Katherine Gorge

It has been a little while since I shared an excerpt from the book (the page building is coming along nicely, by the way), so I thought I’d return to the narrative briefly—until I have a little free time to scan some more slides to share with you.

After the camping trip in Kakadu, I returned to Darwin for a couple of days, and then caught a bus down to Springvale Homestead near Katherine. Visits to tropical caves, a fabulous thermal spring, and the Elsey Station, plus a chance to participate in an aboriginal corroboree, made this a solidly worthwhile stop. My last day in the area, before heading west, I visited Katherine Gorge. This is actually not a single gorge but a series of gorges. Most people can make it through the first two, but it takes a bit of work, and most of the day, to make it as far as the sixth gorge. However, if you have the time, it’s wonderful.

The fourth gorge is one of the longest, so it took us a while to reach the top. By the time we arrived at the barrier separating the fourth and fifth gorges, the day was warming up, so it was time for a swim while the billy boiled for tea. The water here is clean and pure, as it has been everywhere I’ve ventured in the Top End, so Peter filled our billy right from the river.

After tea, we headed for the fifth gorge. It was a spectacular climb, taking us high up one of the gorge walls for more breathtaking views than we had previously experienced. As we scrambled among outcrops of stone and along narrow ledges, we came to a spot where wild passionfruit was growing in abundance. As I clambered up and down that magnificent, shattered, chaotic landscape—towering, water-sculpted rock walls, fascinating plants, the sparkling river, dazzling scenery on all sides—munching on warm, tangy-sweet wild passionfruit, soaking up the gloriously brilliant sunlight, I could not help but think to myself, “I don’t know what the rest of the world is doing right now, but it couldn’t be this good.”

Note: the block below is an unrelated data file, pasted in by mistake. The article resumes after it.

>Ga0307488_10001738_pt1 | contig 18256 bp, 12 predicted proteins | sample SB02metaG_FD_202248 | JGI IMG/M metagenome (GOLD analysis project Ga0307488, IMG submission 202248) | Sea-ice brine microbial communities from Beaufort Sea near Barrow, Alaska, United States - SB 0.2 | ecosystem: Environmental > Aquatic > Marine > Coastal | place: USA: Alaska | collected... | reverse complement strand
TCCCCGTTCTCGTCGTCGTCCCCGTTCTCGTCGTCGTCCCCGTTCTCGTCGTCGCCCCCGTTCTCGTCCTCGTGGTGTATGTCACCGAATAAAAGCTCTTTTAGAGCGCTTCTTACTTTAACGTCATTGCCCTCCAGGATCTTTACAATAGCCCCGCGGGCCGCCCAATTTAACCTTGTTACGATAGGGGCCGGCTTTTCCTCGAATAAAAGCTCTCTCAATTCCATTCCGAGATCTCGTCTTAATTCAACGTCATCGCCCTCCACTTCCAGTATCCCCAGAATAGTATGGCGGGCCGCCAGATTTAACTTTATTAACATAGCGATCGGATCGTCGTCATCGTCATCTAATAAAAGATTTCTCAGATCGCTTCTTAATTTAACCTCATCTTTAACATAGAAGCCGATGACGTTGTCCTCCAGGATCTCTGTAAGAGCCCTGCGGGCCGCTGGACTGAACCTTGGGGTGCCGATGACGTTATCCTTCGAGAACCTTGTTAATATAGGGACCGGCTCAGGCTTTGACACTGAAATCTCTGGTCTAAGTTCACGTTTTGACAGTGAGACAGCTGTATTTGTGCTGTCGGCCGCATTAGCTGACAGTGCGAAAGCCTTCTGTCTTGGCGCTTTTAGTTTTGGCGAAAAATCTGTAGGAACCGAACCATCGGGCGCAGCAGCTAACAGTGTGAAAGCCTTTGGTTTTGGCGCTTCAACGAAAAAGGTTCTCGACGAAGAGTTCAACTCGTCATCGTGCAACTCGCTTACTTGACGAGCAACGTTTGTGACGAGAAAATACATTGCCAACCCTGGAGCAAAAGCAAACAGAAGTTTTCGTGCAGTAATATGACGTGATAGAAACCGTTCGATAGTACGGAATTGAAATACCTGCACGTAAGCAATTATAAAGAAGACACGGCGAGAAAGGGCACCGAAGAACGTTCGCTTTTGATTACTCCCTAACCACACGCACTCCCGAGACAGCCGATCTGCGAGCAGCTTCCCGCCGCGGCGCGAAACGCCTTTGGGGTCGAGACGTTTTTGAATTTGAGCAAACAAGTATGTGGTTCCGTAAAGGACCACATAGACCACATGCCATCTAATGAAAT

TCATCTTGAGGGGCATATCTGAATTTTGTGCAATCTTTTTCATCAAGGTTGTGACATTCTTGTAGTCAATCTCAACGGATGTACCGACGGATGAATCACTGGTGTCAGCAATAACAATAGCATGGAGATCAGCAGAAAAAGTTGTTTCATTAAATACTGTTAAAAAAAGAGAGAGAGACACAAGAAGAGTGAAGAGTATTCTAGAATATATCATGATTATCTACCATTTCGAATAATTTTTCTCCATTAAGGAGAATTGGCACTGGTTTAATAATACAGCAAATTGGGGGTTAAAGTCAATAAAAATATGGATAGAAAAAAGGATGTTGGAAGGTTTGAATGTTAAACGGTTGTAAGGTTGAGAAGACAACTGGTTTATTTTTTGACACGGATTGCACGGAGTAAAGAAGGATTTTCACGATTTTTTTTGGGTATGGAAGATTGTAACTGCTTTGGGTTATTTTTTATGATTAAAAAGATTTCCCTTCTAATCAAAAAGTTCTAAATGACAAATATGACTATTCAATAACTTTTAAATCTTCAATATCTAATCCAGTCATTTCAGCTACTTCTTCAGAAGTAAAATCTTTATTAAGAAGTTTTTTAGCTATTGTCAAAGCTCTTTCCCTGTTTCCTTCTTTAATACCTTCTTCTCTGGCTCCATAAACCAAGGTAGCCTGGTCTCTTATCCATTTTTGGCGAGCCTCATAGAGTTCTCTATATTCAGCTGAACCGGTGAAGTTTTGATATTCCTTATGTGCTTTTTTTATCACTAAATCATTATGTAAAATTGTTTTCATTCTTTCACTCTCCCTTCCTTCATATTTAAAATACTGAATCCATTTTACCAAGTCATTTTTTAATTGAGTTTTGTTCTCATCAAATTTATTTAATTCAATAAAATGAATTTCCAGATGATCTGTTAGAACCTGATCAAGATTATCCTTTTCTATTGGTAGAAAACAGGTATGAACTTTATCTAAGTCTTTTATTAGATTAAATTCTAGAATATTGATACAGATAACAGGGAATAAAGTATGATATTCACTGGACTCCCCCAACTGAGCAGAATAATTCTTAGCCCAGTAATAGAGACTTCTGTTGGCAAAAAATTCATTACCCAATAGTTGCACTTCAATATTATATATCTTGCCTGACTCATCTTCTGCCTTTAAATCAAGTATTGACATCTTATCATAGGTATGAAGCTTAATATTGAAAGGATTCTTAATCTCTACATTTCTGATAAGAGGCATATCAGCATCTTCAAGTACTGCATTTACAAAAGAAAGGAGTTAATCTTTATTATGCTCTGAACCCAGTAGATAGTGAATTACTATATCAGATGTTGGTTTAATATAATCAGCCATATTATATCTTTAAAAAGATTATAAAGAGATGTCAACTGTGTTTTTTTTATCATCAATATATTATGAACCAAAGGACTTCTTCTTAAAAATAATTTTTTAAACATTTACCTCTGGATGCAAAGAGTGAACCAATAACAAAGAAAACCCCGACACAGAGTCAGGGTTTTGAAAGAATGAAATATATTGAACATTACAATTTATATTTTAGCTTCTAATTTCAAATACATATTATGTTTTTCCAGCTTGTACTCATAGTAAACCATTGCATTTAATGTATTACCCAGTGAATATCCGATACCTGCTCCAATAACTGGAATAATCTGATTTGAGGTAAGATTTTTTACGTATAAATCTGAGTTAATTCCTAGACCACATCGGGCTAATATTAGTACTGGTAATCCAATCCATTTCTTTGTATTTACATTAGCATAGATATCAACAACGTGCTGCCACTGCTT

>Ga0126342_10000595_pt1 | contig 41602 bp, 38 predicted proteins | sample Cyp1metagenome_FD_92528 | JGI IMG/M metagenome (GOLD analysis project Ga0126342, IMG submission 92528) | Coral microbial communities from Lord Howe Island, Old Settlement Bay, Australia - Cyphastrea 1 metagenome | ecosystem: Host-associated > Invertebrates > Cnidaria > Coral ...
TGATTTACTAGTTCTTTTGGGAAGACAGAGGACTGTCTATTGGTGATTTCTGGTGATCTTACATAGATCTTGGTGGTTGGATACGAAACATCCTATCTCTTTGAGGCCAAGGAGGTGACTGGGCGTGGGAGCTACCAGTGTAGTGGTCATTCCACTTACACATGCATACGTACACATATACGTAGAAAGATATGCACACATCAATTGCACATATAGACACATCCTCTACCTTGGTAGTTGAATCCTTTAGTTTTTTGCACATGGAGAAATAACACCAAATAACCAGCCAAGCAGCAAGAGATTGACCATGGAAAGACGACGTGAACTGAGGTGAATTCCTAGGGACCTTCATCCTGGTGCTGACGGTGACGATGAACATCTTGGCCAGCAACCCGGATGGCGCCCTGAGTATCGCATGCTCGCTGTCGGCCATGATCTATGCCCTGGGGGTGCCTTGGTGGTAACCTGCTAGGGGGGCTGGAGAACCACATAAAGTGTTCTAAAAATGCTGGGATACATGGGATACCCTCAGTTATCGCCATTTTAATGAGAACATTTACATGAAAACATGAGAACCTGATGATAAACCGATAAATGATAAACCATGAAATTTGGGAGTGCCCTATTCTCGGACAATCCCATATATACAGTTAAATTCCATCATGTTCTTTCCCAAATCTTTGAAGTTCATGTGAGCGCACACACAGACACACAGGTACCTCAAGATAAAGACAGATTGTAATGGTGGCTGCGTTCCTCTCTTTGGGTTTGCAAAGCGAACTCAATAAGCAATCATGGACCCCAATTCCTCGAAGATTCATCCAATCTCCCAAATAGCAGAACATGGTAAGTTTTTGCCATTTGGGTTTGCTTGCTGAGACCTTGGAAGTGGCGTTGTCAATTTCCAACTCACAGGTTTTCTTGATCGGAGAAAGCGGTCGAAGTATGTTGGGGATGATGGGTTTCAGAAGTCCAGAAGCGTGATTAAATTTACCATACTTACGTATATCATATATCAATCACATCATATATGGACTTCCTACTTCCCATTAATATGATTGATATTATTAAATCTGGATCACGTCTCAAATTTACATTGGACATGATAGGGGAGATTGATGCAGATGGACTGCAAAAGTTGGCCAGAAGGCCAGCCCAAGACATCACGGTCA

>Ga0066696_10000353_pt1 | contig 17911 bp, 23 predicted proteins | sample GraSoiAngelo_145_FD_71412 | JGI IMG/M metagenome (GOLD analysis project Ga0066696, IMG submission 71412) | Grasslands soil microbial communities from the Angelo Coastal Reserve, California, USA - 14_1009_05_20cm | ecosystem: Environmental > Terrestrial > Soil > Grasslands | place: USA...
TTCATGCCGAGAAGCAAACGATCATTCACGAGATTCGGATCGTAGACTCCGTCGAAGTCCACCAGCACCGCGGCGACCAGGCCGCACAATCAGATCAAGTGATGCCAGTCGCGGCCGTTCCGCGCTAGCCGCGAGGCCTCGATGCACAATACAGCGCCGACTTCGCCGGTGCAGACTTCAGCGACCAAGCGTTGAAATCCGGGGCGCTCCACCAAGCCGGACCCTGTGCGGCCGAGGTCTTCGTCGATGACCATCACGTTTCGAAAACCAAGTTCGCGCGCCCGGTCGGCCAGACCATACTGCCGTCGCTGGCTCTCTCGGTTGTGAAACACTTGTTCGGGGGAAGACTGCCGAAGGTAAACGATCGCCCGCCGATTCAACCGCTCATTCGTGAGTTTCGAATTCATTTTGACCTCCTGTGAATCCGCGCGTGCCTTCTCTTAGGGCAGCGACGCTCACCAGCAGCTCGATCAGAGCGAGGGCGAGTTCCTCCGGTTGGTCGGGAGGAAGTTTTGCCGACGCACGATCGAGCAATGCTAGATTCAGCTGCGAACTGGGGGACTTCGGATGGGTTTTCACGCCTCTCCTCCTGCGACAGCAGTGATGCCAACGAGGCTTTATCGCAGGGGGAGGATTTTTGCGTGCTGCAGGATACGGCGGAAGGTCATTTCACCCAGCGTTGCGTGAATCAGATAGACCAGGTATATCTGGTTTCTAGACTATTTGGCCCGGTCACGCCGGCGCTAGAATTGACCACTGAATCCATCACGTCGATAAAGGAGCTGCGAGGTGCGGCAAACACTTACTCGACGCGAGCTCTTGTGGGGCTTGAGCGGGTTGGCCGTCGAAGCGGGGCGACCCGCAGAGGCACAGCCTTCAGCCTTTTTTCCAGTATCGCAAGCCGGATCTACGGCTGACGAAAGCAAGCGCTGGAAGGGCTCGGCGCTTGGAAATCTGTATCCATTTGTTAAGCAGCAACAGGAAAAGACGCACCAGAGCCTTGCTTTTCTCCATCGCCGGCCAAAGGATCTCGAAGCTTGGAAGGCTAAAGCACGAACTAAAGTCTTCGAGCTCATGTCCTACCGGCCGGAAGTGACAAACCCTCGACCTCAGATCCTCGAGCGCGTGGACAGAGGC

About half way up the fifth gorge, Peter slowed the engine and pointed out a huge cave in the rock wall beside us. The ceiling of the cave was covered with the wonderful, bottle-shaped mud nests of the fairy martin, just one of the many birds I’ve seen in my wanderings.

The climb to the sixth gorge was the most difficult, over an absolute chaos of tumbled boulders. The rocks were worn smooth and into fantastic, weird shapes by the action of the water. We swam for about half an hour in this gorge, some people even heading to the top of the section to see if they could make it to the seventh gorge. I swam along the cliff walls, examining some of the caves, trying to spot some of the area’s wildlife. Then it was time to head back.


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